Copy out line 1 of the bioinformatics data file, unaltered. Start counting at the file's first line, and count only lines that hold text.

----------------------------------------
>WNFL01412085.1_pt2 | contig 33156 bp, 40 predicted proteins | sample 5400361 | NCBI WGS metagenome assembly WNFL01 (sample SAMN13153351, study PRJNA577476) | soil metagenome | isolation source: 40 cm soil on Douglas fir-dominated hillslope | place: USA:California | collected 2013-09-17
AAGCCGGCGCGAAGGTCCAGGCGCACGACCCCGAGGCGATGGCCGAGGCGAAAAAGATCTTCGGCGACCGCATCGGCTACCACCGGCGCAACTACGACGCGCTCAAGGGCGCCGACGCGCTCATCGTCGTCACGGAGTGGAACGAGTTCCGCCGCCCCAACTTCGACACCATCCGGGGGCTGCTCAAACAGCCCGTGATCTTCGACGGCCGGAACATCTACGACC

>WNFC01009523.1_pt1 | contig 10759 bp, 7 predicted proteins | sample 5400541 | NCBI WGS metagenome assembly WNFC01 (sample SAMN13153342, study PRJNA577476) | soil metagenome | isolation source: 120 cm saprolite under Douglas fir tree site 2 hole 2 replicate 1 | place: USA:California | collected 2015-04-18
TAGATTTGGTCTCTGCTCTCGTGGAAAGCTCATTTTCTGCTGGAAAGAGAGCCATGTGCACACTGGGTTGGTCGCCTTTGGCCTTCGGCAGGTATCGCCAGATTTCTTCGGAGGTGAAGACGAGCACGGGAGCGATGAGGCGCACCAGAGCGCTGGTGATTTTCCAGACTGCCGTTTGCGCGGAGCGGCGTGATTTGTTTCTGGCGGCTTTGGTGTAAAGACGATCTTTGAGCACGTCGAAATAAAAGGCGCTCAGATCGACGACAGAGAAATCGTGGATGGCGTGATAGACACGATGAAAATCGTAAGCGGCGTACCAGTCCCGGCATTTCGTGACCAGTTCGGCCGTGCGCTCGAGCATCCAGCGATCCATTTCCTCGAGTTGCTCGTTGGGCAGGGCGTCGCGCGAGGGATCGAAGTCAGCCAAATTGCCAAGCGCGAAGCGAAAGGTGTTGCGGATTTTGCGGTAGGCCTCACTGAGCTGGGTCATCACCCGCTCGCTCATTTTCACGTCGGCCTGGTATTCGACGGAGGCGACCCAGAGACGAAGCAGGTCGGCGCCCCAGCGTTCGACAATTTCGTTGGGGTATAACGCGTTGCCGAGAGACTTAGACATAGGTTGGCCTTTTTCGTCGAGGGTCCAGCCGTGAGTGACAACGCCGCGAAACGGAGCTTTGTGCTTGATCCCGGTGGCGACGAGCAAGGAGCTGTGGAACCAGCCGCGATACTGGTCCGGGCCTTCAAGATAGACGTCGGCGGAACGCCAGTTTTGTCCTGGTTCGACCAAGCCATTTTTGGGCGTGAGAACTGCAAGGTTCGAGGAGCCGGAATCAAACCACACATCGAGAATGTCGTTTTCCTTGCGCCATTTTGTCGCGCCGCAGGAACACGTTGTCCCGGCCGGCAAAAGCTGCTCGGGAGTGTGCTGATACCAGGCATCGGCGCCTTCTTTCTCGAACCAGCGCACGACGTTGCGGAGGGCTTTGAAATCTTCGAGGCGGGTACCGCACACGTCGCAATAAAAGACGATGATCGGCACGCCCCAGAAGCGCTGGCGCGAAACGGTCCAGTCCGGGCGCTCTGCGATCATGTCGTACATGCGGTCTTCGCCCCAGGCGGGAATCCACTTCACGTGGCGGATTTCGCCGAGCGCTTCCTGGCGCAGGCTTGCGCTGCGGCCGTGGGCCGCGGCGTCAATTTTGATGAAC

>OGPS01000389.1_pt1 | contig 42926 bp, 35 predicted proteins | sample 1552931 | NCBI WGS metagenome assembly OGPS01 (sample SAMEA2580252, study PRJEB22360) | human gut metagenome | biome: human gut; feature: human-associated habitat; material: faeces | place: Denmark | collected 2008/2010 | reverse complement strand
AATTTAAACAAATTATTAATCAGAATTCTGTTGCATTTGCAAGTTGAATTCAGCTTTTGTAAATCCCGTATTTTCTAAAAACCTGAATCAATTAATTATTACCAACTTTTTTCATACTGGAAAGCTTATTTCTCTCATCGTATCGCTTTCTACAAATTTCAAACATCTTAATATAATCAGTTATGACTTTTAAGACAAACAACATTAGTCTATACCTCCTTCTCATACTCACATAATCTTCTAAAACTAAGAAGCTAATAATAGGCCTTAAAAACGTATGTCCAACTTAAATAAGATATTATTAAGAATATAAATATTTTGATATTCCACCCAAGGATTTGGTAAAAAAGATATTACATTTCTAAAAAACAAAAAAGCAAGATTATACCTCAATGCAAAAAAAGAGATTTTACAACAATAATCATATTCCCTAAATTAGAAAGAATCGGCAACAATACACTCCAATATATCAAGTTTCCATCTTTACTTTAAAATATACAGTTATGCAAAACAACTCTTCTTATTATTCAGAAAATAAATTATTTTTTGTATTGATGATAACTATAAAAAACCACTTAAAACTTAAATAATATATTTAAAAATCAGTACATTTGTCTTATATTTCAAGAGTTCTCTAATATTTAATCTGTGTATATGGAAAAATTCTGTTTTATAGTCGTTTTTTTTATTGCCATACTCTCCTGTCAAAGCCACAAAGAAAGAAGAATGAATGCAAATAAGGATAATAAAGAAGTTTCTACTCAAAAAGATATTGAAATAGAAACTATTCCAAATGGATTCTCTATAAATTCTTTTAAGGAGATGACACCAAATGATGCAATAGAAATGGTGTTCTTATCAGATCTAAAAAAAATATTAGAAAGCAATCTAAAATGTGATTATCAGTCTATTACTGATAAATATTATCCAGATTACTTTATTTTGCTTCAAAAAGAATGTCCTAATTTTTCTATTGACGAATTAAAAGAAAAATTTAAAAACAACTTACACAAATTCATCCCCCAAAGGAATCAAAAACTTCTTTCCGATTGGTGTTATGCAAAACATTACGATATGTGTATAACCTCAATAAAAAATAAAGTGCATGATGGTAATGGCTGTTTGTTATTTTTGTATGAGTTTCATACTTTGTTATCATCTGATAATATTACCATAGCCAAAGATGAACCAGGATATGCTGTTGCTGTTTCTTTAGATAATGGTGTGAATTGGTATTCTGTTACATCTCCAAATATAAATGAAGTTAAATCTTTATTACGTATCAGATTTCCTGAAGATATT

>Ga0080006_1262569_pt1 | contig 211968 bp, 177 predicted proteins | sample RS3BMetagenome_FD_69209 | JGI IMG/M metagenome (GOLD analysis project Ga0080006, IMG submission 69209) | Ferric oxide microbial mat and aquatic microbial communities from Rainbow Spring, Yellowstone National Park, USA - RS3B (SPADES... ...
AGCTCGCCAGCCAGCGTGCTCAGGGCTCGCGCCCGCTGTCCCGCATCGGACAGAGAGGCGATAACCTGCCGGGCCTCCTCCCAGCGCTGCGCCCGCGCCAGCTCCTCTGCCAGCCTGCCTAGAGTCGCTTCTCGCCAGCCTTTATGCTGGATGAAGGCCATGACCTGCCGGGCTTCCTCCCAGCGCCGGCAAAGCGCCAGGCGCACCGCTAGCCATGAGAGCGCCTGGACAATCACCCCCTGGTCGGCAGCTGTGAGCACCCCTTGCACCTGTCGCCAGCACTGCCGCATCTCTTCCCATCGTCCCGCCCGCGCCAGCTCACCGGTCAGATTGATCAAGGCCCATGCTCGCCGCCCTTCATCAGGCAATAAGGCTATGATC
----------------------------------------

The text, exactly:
>WNFL01412085.1_pt2 | contig 33156 bp, 40 predicted proteins | sample 5400361 | NCBI WGS metagenome assembly WNFL01 (sample SAMN13153351, study PRJNA577476) | soil metagenome | isolation source: 40 cm soil on Douglas fir-dominated hillslope | place: USA:California | collected 2013-09-17